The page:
A: You can’t do both either or. To use the affidavit procedure, there can’t have been a probate estate opened, and you are certifying that one isn’t going to be opened. If the insurance co. will accept an Affidavit of Decedent’s Successor for Delivery of Certain Assets, do that. If they won’t accept one, then you’ll need to open an estate but maybe you can close it quickly using summary administration procedures. As always, you get what you pay for. Be sure to talk to a qualified attorney about your specific situation before choosing to rely on information you get from internet discussion boards such as this one.
Q. My father passed and all he has is debt - as his only kid am I on the hook for them?
A: No. Not unless you were a co-signer on the debt with him. As always, you get what you pay for. Be sure to talk to a qualified attorney about your specific situation before choosing to rely on information you get from internet discussion boards such as this one.
Q. Am I still next of kin if my dad signed his rights of but been in my life for the last 15 years I am his blood.
A: It sounds like you’re asking whether you can still inherit from your natural father under the laws of intestate succession, even if his parental rights were terminated. The answer is yes, as long as you weren’t adopted by someone else. If you were never adopted, you can be an heir and still inherit from your natural father despite the termination of parental rights. But if someone else adopted you, then you can only inherit from your adoptive parent(s). Exception: if the person who adopted you was your step father, married to your natural mother, then you can be an heir and inherit from both of your natural father and your step father (and your mother). As always, you get what you pay for. Be sure to talk to a qualified attorney about your specific situation before choosing to rely on information you get from internet discussion boards such as this one.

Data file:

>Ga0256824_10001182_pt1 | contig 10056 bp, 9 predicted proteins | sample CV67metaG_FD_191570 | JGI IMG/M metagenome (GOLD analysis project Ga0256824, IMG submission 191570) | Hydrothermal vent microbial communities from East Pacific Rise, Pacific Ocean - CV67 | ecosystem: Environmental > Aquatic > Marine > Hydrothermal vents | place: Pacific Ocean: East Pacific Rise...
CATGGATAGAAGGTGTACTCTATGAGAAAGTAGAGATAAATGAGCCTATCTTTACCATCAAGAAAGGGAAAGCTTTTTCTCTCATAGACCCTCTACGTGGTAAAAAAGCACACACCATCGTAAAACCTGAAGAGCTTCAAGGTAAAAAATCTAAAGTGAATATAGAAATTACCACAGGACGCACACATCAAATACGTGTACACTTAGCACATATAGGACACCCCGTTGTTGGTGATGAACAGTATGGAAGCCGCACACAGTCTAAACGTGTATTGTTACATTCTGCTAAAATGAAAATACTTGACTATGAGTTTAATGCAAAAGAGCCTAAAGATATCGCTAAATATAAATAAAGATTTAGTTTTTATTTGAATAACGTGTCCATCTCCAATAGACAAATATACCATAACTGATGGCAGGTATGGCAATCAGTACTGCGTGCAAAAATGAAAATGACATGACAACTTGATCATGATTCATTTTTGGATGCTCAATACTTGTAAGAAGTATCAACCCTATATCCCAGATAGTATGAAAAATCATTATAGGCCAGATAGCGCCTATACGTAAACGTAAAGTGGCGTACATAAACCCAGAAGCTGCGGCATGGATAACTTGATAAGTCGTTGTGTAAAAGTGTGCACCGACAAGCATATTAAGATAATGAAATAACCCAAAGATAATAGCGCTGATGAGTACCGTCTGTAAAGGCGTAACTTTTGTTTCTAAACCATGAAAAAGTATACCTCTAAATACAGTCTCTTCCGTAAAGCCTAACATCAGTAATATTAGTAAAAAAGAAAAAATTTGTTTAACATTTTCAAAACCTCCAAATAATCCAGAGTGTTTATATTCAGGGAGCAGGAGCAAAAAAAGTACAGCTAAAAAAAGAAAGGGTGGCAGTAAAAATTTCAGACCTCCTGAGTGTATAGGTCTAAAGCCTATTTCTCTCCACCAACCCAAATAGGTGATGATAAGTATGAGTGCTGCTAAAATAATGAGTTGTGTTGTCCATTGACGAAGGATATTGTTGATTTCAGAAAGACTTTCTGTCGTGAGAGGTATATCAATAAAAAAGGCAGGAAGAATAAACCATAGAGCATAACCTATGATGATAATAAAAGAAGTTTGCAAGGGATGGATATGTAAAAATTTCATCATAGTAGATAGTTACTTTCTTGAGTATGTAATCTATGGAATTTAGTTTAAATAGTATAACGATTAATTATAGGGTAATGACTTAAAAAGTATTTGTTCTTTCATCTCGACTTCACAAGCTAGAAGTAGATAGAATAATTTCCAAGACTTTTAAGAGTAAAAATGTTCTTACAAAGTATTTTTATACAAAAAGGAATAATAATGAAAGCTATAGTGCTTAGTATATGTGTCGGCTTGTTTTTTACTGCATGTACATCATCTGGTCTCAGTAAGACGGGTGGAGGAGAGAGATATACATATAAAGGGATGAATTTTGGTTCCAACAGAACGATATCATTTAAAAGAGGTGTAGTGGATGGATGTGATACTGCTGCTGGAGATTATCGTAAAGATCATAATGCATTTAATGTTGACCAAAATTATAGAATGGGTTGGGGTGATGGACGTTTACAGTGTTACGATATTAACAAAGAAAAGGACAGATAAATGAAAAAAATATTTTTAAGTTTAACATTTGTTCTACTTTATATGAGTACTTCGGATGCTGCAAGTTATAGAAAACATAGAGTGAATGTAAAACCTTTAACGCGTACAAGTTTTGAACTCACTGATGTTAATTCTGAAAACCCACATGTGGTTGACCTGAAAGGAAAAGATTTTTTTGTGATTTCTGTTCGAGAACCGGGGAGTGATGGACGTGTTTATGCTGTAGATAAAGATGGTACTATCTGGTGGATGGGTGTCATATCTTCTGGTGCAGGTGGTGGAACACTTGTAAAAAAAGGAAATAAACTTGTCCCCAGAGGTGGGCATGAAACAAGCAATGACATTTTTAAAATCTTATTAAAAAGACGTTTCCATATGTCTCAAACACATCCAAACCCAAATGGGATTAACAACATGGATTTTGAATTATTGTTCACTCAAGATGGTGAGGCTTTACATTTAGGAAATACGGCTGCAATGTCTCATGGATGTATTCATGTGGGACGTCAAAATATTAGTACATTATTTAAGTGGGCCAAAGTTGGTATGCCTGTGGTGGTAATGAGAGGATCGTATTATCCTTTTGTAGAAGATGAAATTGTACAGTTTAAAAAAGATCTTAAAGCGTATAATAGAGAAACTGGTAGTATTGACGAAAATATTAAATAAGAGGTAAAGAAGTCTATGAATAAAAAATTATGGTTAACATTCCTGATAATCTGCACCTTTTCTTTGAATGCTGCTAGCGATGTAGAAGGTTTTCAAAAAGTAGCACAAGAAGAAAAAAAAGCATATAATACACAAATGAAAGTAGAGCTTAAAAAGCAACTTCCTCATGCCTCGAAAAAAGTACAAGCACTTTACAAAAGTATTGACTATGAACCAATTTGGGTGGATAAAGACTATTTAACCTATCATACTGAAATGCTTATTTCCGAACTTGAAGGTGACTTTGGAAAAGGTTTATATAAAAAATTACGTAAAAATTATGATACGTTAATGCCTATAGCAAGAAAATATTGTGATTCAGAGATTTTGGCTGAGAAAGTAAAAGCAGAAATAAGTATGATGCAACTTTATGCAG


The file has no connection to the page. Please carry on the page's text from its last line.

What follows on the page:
Q. My grandma died. She recently had a new will drawn with her lawyer, but the signed and notarized copy was in her home,
A: It sounds like maybe you’re interested in a will contest. If your aunt did what you suggest, you would need some proof. Nevertheless, the attorney who drafted the new will probably has a copy, even if it’s not the original. Ask the attorney for a copy of the will, and if the will that is presented to probate is different (ie a former, revoked will) then the battle lines are drawn. As always, you get what you pay for. Be sure to talk to a qualified attorney about your specific situation before choosing to rely on information you get from internet discussion boards such as this one.
Q. My brother signed up to be personal rep for our dad's estate before I could. How would I dispute this?
A: It depends on whether your father had a will. If your father had a will and it named your brother to be the personal representative, you can't really dispute it, unless for some reason you can show your brother is unfit to serve. Even if the court thought he might be a little shady, they could require him to get a financial bond to protect the estate. But to have him removed would require some serious allegations - like a history of financial crimes. If your father didn't have a will, then you and your brother have equal priority for appointment as personal representative. For him to be appointed, he would ordinarily need to either: (1) get you to renounce your priority for appointment (I'm assuming you didn't do this); or (2) send you notice of his intent to seek appointment as personal representative, served upon you by first-class mail, under which you would have 14 days to respond and ask to be appointed as personal representative instead. If the 14 days hasn't passed, then you can file a petition for formal proceedings to have yourself appointed personal representative, or you can file an application for informal appointment to have yourself appointed personal representative. As always, you get what you pay for. Be sure to talk to a qualified attorney about your specific situation before choosing to rely on any information you get from internet discussion boards such as this one.